Over the course of the current interest rate cycle, the Federal Reserve has raised its benchmark interest rate 11 times. This has taken it from a target range of 0.00% – 0.25% to 5.25% – 5.50%. These rates have been close to zero for most of the last decade and have been falling since the 1980s. Some institutional investors, such as BlackRock, have seen the current hike as a generational opportunity to buy bonds. The current yield of 4.7% on a 10-year US Treasury is too good to be true. But not all think alike. The rise in yields is evidence that most investors are still on the sidelines. They fear that the Federal Reserve is not finished with interest rates. Whether the interest rate cycle is done or not remains to be seen. But does it matter that much?
BlackRock is forecasting a threefold increase in the value of its bond ETFs by 2030 on the back of a flood of money into fixed income. Its optimism is based on current yields, which are at a two-decade high, and the expected end of the interest rate cycle. However, not all investors agree. Many fear that the central bank is not done raising rates, which could lead to further losses. Many long-term bond ETFs have more than halved in less than two years. This is the result of the Fed’s 525 basis point rate hike. Long-term institutional investors, such as pension funds, have been particularly hard hit. They are reluctant add more money into the long-term bond market. Those in search of fixed income are turning to the money market where interest rate risk is low.
The current situation is a reminder that fixed income is not that safe. David Dreman, the legendary value investor, has mentioned this on a number of occasions, in particular in his books on contrarian investment strategies. Using data from the US stock and bond markets, he shows that bonds are riskier than equities over longer time horizons. Stocks have many ups and downs, but over a decade or more, the market almost always delivers positive inflation-adjusted returns. Bonds don’t. If we look back just a few years, we can see countless examples of long-maturity bonds trading at very low yields that would never cover inflation. This is why I always prefer the stock market.
But this is not about my investment preferences. It is about what to expect from fixed income at this point. If the Fed is done, this will be a golden opportunity to buy long-term bonds and lock in high yields. If inflation stays above 2% for a longer time, the Fed may be tempted to raise rates further and eventually keep them high for longer. This could mean further losses for fixed income.
The accumulated losses in the bond market should have been largely expected. We shouldn’t expect interest rates to stay near zero forever. Moreover, at such a level, interest rates are close to their lower bound. The only direction they can go is upwards. Therefore, many years of low interest rates and monetary easing could only end with a bust in fixed income. After all, part of the reason we have inflation at current levels is the zero interest rate environment we have lived in. But both the FED and the ECB are pausing and are unlikely to keep raising rates. Past experience tells us that after such steep rate hikes, we usually enter a recession and a new cycle of rate cuts. This time won’t be any different. The US economy has long been operating close to full capacity, with unemployment rates at four-decade lows. One explanation is that the pandemics are changing inter-temporal choices between present and future consumption, with new generations putting much more emphasis on today rather than tomorrow. The pandemic and global warming, some say, make people lose faith in the future and change their preferences in favour of the present. If that were the case, central banks would have to raise interest rates much more to accommodate the new trend.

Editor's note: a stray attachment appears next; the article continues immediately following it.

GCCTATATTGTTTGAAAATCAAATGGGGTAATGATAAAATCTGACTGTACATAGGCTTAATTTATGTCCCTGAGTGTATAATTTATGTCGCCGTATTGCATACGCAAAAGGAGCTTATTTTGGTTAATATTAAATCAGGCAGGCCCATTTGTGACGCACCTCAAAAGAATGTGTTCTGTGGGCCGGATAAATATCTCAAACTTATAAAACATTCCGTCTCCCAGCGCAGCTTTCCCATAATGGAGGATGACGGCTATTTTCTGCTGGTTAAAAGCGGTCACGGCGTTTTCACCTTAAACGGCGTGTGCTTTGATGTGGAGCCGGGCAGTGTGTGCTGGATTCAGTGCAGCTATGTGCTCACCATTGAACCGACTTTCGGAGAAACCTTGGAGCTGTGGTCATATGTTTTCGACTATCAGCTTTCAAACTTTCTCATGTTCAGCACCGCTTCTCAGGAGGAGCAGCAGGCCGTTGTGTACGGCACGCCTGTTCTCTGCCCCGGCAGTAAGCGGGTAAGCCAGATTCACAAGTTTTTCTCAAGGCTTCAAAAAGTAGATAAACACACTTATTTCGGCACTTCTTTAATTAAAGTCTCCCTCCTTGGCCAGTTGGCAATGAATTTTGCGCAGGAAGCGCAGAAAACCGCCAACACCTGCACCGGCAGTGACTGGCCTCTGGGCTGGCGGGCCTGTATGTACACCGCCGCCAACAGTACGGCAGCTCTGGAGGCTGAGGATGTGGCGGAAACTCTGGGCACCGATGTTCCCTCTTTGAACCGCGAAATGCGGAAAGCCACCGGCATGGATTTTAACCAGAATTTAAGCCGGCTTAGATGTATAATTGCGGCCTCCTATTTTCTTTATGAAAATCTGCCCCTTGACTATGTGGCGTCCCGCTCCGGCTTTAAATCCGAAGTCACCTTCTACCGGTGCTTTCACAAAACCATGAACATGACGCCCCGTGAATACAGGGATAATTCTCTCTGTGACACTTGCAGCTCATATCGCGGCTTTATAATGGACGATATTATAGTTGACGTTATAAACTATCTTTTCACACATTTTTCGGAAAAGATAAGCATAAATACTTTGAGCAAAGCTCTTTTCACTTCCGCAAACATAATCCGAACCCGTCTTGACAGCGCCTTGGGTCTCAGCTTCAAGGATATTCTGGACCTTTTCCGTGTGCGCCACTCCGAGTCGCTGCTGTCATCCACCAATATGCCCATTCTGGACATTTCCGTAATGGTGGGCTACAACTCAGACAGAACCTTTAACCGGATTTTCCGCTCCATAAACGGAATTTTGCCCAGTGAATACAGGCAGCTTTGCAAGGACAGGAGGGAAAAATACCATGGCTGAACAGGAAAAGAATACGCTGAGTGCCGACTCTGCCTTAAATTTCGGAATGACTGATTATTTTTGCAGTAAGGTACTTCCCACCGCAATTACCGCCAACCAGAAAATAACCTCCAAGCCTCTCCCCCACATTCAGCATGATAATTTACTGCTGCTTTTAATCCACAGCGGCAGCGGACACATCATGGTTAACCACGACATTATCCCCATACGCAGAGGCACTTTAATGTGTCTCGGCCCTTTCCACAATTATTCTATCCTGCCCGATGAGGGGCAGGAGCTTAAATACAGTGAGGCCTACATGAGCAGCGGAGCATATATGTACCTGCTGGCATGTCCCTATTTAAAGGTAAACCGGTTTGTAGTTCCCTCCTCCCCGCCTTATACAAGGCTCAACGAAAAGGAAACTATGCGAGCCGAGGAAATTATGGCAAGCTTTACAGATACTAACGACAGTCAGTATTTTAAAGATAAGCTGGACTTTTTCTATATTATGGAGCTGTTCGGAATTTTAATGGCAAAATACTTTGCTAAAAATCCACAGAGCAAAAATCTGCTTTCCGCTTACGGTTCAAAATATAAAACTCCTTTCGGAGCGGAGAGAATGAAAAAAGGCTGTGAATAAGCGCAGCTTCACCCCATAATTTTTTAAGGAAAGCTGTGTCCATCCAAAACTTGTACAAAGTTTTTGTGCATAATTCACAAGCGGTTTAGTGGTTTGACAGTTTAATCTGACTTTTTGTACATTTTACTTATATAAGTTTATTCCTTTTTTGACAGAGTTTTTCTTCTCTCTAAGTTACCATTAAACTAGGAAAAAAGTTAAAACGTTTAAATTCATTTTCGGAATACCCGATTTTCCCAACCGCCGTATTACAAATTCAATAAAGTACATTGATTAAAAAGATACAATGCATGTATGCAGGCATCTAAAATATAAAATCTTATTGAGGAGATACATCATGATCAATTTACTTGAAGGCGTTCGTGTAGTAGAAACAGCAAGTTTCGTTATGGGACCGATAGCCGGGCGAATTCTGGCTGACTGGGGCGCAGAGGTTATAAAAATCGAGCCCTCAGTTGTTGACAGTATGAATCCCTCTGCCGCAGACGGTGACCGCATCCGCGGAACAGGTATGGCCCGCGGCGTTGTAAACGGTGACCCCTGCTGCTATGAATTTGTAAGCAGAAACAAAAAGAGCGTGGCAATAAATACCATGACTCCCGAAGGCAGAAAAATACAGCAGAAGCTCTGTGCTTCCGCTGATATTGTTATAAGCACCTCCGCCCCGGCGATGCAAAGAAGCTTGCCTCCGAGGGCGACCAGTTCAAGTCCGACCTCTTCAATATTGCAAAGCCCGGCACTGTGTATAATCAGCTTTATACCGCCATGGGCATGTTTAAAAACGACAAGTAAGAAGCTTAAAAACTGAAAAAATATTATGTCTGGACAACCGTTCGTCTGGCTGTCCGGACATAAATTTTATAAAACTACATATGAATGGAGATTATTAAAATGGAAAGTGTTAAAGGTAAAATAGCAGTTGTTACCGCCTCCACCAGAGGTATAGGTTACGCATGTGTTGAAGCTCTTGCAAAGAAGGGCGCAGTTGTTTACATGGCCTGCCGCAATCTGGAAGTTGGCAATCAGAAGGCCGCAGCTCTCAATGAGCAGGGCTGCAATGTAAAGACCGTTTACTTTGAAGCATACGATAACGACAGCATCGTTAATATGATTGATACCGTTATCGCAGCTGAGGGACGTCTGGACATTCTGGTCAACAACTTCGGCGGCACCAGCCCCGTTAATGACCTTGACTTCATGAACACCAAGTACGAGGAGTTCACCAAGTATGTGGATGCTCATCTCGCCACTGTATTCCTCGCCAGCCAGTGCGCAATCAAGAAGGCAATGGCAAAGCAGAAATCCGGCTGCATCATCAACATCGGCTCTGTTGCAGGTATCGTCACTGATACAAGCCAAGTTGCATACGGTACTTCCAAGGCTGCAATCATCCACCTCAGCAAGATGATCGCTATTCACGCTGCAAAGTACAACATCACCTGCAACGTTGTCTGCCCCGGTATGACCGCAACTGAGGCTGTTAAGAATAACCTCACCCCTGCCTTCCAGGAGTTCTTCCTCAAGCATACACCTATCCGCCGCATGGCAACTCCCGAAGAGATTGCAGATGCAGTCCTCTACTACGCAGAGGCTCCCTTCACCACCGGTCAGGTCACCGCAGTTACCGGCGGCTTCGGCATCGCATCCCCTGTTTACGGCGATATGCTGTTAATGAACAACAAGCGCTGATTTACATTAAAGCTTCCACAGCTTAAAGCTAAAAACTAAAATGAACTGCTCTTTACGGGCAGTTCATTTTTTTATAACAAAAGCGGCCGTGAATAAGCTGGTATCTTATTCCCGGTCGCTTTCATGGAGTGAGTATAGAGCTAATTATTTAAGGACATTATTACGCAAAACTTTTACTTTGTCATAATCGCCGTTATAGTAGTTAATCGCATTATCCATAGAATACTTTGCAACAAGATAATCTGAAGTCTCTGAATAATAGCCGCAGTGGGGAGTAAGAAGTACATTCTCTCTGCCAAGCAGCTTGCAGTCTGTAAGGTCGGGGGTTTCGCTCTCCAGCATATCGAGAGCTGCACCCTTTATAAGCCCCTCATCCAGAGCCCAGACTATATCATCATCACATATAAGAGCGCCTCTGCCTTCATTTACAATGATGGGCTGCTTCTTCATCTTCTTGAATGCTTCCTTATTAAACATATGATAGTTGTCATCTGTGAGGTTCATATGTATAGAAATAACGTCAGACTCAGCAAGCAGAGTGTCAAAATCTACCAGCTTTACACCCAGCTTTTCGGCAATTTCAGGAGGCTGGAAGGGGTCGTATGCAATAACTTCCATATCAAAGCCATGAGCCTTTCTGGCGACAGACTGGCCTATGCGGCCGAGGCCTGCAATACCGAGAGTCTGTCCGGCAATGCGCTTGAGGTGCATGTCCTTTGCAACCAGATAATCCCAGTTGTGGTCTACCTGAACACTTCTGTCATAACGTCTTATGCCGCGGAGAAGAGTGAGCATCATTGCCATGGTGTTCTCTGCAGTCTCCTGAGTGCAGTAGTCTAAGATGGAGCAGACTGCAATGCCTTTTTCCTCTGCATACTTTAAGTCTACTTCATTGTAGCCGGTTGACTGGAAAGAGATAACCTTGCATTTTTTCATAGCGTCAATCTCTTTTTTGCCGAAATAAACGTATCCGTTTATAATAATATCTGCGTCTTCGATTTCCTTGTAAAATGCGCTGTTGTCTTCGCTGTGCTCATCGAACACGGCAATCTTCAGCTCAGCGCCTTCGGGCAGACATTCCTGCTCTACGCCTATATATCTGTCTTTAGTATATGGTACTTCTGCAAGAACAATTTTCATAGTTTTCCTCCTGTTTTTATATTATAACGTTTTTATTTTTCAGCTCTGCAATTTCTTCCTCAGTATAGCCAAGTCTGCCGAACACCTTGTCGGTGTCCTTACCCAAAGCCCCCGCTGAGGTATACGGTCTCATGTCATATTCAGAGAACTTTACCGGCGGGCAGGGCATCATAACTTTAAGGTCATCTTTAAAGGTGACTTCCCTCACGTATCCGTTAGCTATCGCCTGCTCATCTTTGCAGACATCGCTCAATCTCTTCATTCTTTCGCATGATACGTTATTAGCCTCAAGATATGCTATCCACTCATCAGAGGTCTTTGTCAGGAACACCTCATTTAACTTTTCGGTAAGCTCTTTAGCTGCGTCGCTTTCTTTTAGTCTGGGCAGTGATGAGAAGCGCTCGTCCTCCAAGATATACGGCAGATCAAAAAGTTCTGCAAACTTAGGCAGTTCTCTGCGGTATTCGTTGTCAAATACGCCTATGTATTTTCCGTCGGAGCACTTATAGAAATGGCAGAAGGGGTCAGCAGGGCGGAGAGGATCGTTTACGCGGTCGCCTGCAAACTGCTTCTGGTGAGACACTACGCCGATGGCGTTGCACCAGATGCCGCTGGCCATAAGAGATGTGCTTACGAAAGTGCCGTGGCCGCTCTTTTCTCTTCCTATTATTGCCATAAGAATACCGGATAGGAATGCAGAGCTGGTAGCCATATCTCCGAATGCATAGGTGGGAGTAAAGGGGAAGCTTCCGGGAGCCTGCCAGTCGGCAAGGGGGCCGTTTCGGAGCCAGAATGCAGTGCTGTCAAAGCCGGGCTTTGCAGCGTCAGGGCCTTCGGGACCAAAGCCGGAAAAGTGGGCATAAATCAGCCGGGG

In my view, both the loss of time associated with the pandemic and the loss of faith associated with global warming have their own roles to play in explaining consumer resilience, but interest rates will start to bite into consumers’ wallets. Current expectations are relying too much on the recent past and may take time to adjust. But the effects of higher interest rates will be passed on to consumption through the transmission mechanisms of monetary policy, sooner or later. Consumer’s resilience only increases the odds of a hard landing.
From a long-term bond investor’s perspective, this is ultimately a generational opportunity, as BlackRock sees it. Not only are yields very high, but the risk of recession is also high. Even if yields rise for another year, this is ultimately a loss that a long-term bond investor can bear for the chance of a fat yield thereafter. The wait for the first signs of a recession is too long a wait, and yields would be lower by that time. For these reasons, ETFs like the** iShares 20+ Year Treasury (NASDAQ:TLT)** and the** Vanguard Long-Term Treasury Index (NASDAQ:VGLT)** are, in my view, good options for investors. TLT holds 40 US government securities, trades with an average duration of 16.4 years and charges 0.15%. VGLT holds 78 US government bonds, has an average duration of 15.6 years and charges just 0.04%. In essence, TLT and VGLT are very similar. This is reflected in their performance, which is shown in the chart below. Both are very good options for investors seeking long-term exposure to the US yield curve.